Class Materials

Bonus Materials with Purchase

Fearless and Framed Marketing Bundle

Ratings and Reviews


I own Kirsten's 3 classes. And they are ALL amazing, inspiring and refreshing. She is not only a super talented photographer but an amazing teacher and person as well. I have learned so much from each one of her classes. I have never met a photographer so willing to share and see their students succeed. I highly recommend people not only to buy this class, but all 3! I would not be the photographer I am today if it wasn’t for her. After following her advise for the last 3 years I am finally engaging with the audience I want and I feel true to myself in the way I shoot. This makes a huge difference in my everyday. I am am truly grateful to this photo wizard lady. ps: warning, make sure you are on birth control. These classes might make you want to have children, just to get amazing images like the ones she takes LOL (joking) #not

Carrie Littauer

This workshop was by far the best photography workshop I have ever been a part of. Kirsten's work, her humor, her authenticity, her expertise and perspective will forever change the way I work with families and go about documentary photography. I am so motivated and inspired to dig deeper into my role as a photographer, and as a person, to make a real difference in the lives of those that I photograph and with my art. I'm thrilled to have been in the LIVE studio and am so grateful for Creative Live for giving phenomenal artists like Kirsten this exposure and opportunity to teach other creatives like myself! Thank you.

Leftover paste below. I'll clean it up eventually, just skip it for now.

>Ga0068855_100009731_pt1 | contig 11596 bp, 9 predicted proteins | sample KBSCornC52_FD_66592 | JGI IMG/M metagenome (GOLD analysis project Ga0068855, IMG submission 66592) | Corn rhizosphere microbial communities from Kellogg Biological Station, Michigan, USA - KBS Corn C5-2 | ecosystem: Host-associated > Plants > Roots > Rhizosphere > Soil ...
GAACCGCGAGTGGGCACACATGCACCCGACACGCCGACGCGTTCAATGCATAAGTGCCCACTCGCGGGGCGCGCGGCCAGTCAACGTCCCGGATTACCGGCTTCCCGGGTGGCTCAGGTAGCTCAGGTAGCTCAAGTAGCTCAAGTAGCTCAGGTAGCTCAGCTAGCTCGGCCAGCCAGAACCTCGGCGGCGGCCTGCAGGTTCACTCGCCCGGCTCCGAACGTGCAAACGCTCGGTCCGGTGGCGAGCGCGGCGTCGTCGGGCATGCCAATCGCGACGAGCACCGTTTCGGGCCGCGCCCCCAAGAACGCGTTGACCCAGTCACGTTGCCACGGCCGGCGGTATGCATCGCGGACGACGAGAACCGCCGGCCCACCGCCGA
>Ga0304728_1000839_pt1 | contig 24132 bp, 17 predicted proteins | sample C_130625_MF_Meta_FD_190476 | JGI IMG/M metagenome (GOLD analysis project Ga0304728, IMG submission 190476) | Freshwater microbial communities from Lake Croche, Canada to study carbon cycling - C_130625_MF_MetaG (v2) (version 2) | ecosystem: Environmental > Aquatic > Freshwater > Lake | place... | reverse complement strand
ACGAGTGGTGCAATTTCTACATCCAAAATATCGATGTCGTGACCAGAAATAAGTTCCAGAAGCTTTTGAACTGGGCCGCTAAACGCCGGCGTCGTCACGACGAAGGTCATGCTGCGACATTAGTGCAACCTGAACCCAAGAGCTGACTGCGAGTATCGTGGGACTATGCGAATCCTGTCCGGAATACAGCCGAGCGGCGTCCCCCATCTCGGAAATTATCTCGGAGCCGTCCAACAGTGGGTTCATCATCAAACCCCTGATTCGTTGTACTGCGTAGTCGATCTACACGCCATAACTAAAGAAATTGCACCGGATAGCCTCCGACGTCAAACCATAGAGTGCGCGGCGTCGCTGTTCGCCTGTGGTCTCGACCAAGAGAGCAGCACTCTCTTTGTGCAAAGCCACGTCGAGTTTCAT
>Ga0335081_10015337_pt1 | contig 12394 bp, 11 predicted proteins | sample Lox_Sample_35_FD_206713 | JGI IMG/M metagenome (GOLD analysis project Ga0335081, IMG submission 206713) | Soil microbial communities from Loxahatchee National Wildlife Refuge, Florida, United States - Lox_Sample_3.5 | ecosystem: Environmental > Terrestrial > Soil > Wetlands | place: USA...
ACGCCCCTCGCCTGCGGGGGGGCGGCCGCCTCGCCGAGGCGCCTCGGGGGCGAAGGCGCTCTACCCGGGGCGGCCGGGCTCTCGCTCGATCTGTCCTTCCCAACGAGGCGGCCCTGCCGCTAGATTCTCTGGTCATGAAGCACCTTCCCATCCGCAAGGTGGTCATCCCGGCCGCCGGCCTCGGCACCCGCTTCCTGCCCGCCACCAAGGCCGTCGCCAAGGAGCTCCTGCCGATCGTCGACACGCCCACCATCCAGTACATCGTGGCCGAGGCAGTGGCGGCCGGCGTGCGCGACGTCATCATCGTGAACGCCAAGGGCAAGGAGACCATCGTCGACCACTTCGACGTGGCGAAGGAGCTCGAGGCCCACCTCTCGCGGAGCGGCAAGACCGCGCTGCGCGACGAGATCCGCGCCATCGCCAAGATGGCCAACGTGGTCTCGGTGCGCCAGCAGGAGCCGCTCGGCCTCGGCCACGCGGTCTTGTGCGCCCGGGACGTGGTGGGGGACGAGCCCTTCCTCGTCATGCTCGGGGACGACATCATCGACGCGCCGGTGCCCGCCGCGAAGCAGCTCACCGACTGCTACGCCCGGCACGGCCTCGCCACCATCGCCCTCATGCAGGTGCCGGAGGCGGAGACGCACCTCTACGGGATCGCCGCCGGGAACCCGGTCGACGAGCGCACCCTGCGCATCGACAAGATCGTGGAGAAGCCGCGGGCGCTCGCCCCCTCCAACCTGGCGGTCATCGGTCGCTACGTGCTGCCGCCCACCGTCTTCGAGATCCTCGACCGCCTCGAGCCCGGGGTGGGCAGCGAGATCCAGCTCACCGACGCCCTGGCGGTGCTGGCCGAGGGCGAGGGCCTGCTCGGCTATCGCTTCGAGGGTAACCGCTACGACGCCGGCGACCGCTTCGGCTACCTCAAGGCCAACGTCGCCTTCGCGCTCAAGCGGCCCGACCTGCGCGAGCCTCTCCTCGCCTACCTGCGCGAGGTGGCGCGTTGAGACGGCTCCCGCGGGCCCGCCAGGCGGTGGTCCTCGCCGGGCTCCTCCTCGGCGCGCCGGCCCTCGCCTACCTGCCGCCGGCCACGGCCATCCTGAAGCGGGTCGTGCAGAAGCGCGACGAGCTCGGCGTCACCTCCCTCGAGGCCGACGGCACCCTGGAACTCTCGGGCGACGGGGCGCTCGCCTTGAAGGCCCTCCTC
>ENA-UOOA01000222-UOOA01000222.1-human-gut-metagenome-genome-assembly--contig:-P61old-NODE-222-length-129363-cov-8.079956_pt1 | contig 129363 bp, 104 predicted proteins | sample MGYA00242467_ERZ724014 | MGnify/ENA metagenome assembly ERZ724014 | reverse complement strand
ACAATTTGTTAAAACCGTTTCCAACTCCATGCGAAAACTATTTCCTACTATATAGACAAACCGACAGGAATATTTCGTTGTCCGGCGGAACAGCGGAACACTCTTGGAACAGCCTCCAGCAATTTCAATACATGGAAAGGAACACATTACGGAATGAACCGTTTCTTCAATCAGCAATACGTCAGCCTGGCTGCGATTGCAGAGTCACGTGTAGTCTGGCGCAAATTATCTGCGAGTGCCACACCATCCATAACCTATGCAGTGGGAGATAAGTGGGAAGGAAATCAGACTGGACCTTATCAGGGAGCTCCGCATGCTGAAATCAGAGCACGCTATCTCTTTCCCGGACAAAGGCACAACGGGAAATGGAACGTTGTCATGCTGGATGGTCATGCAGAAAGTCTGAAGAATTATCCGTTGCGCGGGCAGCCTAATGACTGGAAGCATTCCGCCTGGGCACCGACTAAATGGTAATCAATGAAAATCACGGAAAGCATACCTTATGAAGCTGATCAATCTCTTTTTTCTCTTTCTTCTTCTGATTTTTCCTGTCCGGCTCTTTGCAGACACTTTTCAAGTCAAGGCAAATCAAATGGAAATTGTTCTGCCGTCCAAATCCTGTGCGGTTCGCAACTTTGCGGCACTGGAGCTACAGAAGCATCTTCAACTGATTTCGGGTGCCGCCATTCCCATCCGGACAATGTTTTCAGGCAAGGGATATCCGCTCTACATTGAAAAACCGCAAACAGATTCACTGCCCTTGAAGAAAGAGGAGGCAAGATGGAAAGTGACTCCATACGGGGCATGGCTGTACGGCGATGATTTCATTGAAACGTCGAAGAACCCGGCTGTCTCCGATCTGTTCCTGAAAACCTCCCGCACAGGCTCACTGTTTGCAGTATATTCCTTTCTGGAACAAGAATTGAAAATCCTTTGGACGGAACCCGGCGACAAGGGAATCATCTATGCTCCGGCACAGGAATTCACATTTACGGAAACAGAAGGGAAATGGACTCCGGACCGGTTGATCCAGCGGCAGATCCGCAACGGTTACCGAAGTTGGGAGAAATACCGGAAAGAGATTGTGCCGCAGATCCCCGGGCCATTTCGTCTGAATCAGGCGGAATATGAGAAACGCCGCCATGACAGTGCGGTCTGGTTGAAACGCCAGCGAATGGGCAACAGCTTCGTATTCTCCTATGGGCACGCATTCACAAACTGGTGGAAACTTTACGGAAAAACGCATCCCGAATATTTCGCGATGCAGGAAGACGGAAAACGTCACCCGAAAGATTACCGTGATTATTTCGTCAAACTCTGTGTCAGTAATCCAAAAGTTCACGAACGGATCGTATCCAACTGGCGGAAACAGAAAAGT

Johanne Lila

In the very minutes Kirsten Lewis' first class (first of three) for cL aired, I realized I needed in on this awesomeness. I became a 1 Year Mentorship student with her right away, and now I have been so incredibly fortunate to be in the studio audience for the live taping of her final class (or the third of the three, who knows what the future might hold!). For me as a 'Kirsten Lewis alumni' taking this class was perfect. I was reminded of things I knew, but had forgotten. I learned a ton of new stuff. But most of all, I remembered why we do this work in the first place: The love that is right there in the reality of life. How much this work matters to real families out there. And how much it matters to keep getting better at this, to give our families better work. I will be forever greatful that I chose the best mentor, Kirsten is such a gift to all of us. And if you're still in doubt: This class is AMAZING! If you're new, if you've at it for a while, if you're alumni: Gold is HERE!

Student Work